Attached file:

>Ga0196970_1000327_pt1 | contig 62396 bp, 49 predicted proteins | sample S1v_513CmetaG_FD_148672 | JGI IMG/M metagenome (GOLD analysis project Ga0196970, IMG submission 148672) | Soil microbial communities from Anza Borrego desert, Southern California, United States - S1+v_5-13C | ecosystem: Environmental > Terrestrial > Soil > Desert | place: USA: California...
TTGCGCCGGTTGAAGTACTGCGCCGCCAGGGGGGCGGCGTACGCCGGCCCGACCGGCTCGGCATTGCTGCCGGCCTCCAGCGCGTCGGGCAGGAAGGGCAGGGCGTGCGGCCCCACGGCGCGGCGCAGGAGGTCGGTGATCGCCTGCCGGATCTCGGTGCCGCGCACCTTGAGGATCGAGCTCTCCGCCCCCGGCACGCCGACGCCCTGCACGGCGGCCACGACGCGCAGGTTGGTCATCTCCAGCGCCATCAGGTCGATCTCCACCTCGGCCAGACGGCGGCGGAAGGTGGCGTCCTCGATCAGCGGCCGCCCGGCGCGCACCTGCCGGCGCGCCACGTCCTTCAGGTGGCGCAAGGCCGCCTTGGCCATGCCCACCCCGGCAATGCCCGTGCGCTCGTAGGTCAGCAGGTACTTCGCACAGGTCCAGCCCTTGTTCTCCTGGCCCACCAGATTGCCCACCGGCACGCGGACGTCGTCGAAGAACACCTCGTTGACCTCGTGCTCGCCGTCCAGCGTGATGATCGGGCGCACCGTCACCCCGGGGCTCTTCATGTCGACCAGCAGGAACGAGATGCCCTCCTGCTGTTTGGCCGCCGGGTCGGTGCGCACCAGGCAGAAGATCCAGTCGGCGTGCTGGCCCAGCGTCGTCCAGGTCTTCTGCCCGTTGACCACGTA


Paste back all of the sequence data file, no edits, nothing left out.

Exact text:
>Ga0196970_1000327_pt1 | contig 62396 bp, 49 predicted proteins | sample S1v_513CmetaG_FD_148672 | JGI IMG/M metagenome (GOLD analysis project Ga0196970, IMG submission 148672) | Soil microbial communities from Anza Borrego desert, Southern California, United States - S1+v_5-13C | ecosystem: Environmental > Terrestrial > Soil > Desert | place: USA: California...
TTGCGCCGGTTGAAGTACTGCGCCGCCAGGGGGGCGGCGTACGCCGGCCCGACCGGCTCGGCATTGCTGCCGGCCTCCAGCGCGTCGGGCAGGAAGGGCAGGGCGTGCGGCCCCACGGCGCGGCGCAGGAGGTCGGTGATCGCCTGCCGGATCTCGGTGCCGCGCACCTTGAGGATCGAGCTCTCCGCCCCCGGCACGCCGACGCCCTGCACGGCGGCCACGACGCGCAGGTTGGTCATCTCCAGCGCCATCAGGTCGATCTCCACCTCGGCCAGACGGCGGCGGAAGGTGGCGTCCTCGATCAGCGGCCGCCCGGCGCGCACCTGCCGGCGCGCCACGTCCTTCAGGTGGCGCAAGGCCGCCTTGGCCATGCCCACCCCGGCAATGCCCGTGCGCTCGTAGGTCAGCAGGTACTTCGCACAGGTCCAGCCCTTGTTCTCCTGGCCCACCAGATTGCCCACCGGCACGCGGACGTCGTCGAAGAACACCTCGTTGACCTCGTGCTCGCCGTCCAGCGTGATGATCGGGCGCACCGTCACCCCGGGGCTCTTCATGTCGACCAGCAGGAACGAGATGCCCTCCTGCTGTTTGGCCGCCGGGTCGGTGCGCACCAGGCAGAAGATCCAGTCGGCGTGCTGGCCCAGCGTCGTCCAGGTCTTCTGCCCGTTGACCACGTA